In the last four months there should have been plenty of opportunity to read books, right? Well, not so much. Herein my most recent literary conquests.
- World War Z by Max Brooks. This is the book that had Brad Pitt up in Glasgow filming with a bunch of zombies. I’m not sure what the film will be like, but I thought the book was absolutely brilliant. It’s written as a series of interviews with survivors of the zombie outbreak, a useful device that lets the author hop about through multiple viewpoints. The “factual” presentation style makes it feel more real. If you haven’t read it and you love a bit of walking dead action, go get it right now.
- Immune (The Rho Agenda : Book Two) by Richard Phillips. As I wrote about the first book in the series, “do expect an enjoyable tale”. This one was a bit more sluggish, but still an entertaining read.
- Engineman by Eric Brown. Utterly brilliant.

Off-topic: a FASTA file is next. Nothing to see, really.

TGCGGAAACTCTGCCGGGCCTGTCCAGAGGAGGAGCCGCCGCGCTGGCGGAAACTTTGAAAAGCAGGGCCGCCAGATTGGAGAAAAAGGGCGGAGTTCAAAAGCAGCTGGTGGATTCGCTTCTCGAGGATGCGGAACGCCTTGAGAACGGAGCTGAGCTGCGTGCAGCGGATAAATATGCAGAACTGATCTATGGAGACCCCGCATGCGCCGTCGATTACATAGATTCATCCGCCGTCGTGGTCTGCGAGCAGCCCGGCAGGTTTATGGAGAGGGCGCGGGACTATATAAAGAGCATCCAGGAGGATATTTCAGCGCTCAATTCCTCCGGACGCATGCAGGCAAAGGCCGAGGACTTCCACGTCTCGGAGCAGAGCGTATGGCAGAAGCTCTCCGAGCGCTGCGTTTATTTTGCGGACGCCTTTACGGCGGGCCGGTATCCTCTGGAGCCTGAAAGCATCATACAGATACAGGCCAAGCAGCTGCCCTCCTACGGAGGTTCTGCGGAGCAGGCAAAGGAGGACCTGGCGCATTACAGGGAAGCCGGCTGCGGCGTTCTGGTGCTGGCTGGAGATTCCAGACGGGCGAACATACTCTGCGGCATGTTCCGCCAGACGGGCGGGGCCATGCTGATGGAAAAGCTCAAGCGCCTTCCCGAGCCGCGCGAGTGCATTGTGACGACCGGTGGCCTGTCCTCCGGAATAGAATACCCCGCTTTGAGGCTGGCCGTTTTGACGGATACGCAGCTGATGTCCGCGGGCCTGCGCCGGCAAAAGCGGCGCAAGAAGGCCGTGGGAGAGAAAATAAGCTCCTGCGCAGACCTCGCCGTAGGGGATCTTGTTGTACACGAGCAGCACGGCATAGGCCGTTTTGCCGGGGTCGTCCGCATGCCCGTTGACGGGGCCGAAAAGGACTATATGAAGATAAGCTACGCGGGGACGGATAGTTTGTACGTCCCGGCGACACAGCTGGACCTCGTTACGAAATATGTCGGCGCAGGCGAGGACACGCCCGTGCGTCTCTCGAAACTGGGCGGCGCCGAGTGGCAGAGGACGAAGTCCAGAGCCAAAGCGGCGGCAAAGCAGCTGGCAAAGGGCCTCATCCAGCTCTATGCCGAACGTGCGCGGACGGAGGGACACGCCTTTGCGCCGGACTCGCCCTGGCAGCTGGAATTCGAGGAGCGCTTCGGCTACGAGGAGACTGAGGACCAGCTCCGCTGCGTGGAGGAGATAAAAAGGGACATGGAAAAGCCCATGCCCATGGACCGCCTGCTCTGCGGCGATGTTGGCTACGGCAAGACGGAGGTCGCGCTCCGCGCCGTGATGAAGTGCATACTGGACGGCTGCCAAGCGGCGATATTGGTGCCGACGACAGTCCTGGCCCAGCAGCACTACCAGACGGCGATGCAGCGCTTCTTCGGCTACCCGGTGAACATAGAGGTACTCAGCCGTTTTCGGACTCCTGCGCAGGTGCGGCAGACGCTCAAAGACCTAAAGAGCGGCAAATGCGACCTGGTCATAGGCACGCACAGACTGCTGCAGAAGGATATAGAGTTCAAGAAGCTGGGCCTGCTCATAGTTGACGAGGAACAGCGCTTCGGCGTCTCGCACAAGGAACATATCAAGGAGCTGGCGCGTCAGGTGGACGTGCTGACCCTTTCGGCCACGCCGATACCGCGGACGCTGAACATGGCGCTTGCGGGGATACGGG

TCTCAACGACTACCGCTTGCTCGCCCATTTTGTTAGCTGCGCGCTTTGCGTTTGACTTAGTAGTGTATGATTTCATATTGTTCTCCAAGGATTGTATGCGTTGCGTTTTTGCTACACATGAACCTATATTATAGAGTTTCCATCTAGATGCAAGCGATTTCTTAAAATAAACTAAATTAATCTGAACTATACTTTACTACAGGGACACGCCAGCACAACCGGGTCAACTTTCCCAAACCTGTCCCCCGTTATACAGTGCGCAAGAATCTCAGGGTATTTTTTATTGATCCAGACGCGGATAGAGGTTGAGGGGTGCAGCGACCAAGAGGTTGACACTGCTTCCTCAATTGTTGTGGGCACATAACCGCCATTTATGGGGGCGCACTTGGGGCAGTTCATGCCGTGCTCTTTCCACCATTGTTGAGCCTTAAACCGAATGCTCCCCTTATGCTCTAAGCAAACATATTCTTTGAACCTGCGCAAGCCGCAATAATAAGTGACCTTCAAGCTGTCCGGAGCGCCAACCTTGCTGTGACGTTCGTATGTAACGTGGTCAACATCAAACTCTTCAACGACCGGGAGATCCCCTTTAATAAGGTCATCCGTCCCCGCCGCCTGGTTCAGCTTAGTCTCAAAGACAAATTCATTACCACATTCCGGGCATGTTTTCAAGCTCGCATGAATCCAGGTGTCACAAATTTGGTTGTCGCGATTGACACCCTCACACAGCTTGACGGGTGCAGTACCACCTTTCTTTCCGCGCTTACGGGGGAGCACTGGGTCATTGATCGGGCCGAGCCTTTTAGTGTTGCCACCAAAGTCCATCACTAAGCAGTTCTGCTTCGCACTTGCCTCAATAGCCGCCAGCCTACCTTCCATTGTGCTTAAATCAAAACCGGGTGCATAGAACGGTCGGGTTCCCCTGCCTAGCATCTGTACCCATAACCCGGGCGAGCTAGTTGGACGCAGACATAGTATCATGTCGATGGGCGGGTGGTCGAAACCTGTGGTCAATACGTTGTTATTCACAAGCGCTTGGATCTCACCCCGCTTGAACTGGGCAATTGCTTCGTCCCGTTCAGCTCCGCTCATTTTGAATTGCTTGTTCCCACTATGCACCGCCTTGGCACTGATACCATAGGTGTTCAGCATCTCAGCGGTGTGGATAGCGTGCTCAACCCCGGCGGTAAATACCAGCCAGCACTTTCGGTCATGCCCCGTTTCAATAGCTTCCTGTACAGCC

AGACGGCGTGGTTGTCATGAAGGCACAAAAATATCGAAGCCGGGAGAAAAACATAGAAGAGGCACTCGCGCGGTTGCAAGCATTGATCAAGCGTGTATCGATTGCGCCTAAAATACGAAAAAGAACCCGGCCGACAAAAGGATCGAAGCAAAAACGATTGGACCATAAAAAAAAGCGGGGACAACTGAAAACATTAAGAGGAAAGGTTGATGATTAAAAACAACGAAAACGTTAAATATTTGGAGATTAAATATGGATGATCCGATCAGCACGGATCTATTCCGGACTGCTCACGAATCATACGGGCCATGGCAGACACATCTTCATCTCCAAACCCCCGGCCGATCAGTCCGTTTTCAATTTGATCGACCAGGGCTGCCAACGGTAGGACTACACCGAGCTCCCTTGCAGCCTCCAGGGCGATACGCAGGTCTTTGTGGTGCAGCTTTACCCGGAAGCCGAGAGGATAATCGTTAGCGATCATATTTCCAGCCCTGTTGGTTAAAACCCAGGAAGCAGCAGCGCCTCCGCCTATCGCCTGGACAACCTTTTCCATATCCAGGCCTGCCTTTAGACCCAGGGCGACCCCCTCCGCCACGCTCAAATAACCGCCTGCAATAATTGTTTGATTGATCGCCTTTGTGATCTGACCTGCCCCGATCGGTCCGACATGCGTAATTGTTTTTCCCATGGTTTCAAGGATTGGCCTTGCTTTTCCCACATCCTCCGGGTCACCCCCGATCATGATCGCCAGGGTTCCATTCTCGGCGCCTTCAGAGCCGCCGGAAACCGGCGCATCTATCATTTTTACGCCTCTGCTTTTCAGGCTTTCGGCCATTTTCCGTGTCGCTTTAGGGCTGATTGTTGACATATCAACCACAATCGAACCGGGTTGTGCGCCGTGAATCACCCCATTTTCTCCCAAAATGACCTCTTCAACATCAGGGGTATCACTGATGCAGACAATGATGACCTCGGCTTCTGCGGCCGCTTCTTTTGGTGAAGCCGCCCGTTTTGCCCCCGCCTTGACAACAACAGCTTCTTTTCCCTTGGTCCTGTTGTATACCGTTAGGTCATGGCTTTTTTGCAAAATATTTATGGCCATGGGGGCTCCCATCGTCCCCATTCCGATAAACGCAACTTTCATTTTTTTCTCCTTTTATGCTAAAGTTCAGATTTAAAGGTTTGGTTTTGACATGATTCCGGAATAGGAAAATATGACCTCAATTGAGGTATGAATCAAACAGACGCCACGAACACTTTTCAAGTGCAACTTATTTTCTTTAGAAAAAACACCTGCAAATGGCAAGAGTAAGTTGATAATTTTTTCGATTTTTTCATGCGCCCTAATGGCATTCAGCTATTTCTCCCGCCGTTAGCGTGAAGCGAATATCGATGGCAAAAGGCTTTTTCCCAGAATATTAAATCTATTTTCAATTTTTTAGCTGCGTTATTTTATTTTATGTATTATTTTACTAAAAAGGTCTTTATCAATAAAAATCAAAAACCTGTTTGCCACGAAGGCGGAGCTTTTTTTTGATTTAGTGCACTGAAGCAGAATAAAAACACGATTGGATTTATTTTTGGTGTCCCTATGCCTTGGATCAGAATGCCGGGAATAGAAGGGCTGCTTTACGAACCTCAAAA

- The Scar by China Mieville. So good. The bizarre and strange world of Bas Lag that China Mieville has created provides a great backdrop for wonderful stories. I loved Perdido Street Station, and although The Scar is not a sequel, it’s set in the same universe and felt familiar.
- Iron Council by China Mieville. Again, not a sequel, but still wonderful. Almost steampunk (but in a good way).
- Broken by Karin Slaughter. This was on offer at Amazon so I picked it up for the awesome price of £0. It’s now £3.49 and I would probably recommend it at that price. I’m not a big crime reader, but I enjoyed this one. It had sufficient twists and turns to keep me turning the pages, and moved at a good pace.
- The Phoenix Conspiracy by Richard L Sanders. Some of the writing was a bit wobbly, especially early on, but this is a fast-paced sci-fi romp that proved to be quite entertaining. It’s currently free at Amazon, normal price £2.09, so go grab it!
- The Dervish House by Ian McDonald. If you’ve ever been to Istanbul, there’s a good chance you’ll love this book right off the bat. If you like your scifi in a hot and grimy and all too plausible near future, you’ll love this book. The kindle formatting is basically rubbish, and this can make it hard to follow: switches in narrative are not immediately obvious. But stick with it (or get the paperback) because it’s a fantastic story.